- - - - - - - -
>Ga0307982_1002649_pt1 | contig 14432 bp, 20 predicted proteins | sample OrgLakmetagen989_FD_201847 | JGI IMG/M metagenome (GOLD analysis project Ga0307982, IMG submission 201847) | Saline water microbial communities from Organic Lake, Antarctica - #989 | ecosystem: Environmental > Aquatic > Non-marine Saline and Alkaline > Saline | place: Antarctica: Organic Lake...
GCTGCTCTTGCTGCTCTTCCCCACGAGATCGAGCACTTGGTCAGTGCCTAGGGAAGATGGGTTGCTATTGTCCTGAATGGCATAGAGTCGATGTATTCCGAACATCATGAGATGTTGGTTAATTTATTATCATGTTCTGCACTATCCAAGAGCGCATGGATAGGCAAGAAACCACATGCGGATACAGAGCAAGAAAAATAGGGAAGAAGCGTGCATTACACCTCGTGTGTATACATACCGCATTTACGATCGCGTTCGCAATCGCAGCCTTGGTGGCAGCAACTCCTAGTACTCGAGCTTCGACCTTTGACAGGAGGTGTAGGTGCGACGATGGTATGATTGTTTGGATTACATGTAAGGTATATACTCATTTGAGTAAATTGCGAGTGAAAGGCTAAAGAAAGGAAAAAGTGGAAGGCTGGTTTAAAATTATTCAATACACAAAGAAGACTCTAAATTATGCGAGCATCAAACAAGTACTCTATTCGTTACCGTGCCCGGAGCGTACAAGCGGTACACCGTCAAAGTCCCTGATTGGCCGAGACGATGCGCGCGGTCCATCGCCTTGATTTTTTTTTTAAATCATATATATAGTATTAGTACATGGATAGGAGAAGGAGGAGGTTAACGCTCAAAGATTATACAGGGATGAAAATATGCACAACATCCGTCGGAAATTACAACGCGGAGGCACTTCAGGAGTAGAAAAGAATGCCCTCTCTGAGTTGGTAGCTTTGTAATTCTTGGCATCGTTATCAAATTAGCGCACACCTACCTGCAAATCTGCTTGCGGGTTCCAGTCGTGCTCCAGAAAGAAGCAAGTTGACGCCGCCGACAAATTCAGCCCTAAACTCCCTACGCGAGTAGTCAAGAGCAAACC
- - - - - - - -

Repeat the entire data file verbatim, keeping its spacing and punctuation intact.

>Ga0307982_1002649_pt1 | contig 14432 bp, 20 predicted proteins | sample OrgLakmetagen989_FD_201847 | JGI IMG/M metagenome (GOLD analysis project Ga0307982, IMG submission 201847) | Saline water microbial communities from Organic Lake, Antarctica - #989 | ecosystem: Environmental > Aquatic > Non-marine Saline and Alkaline > Saline | place: Antarctica: Organic Lake...
GCTGCTCTTGCTGCTCTTCCCCACGAGATCGAGCACTTGGTCAGTGCCTAGGGAAGATGGGTTGCTATTGTCCTGAATGGCATAGAGTCGATGTATTCCGAACATCATGAGATGTTGGTTAATTTATTATCATGTTCTGCACTATCCAAGAGCGCATGGATAGGCAAGAAACCACATGCGGATACAGAGCAAGAAAAATAGGGAAGAAGCGTGCATTACACCTCGTGTGTATACATACCGCATTTACGATCGCGTTCGCAATCGCAGCCTTGGTGGCAGCAACTCCTAGTACTCGAGCTTCGACCTTTGACAGGAGGTGTAGGTGCGACGATGGTATGATTGTTTGGATTACATGTAAGGTATATACTCATTTGAGTAAATTGCGAGTGAAAGGCTAAAGAAAGGAAAAAGTGGAAGGCTGGTTTAAAATTATTCAATACACAAAGAAGACTCTAAATTATGCGAGCATCAAACAAGTACTCTATTCGTTACCGTGCCCGGAGCGTACAAGCGGTACACCGTCAAAGTCCCTGATTGGCCGAGACGATGCGCGCGGTCCATCGCCTTGATTTTTTTTTTAAATCATATATATAGTATTAGTACATGGATAGGAGAAGGAGGAGGTTAACGCTCAAAGATTATACAGGGATGAAAATATGCACAACATCCGTCGGAAATTACAACGCGGAGGCACTTCAGGAGTAGAAAAGAATGCCCTCTCTGAGTTGGTAGCTTTGTAATTCTTGGCATCGTTATCAAATTAGCGCACACCTACCTGCAAATCTGCTTGCGGGTTCCAGTCGTGCTCCAGAAAGAAGCAAGTTGACGCCGCCGACAAATTCAGCCCTAAACTCCCTACGCGAGTAGTCAAGAGCAAACC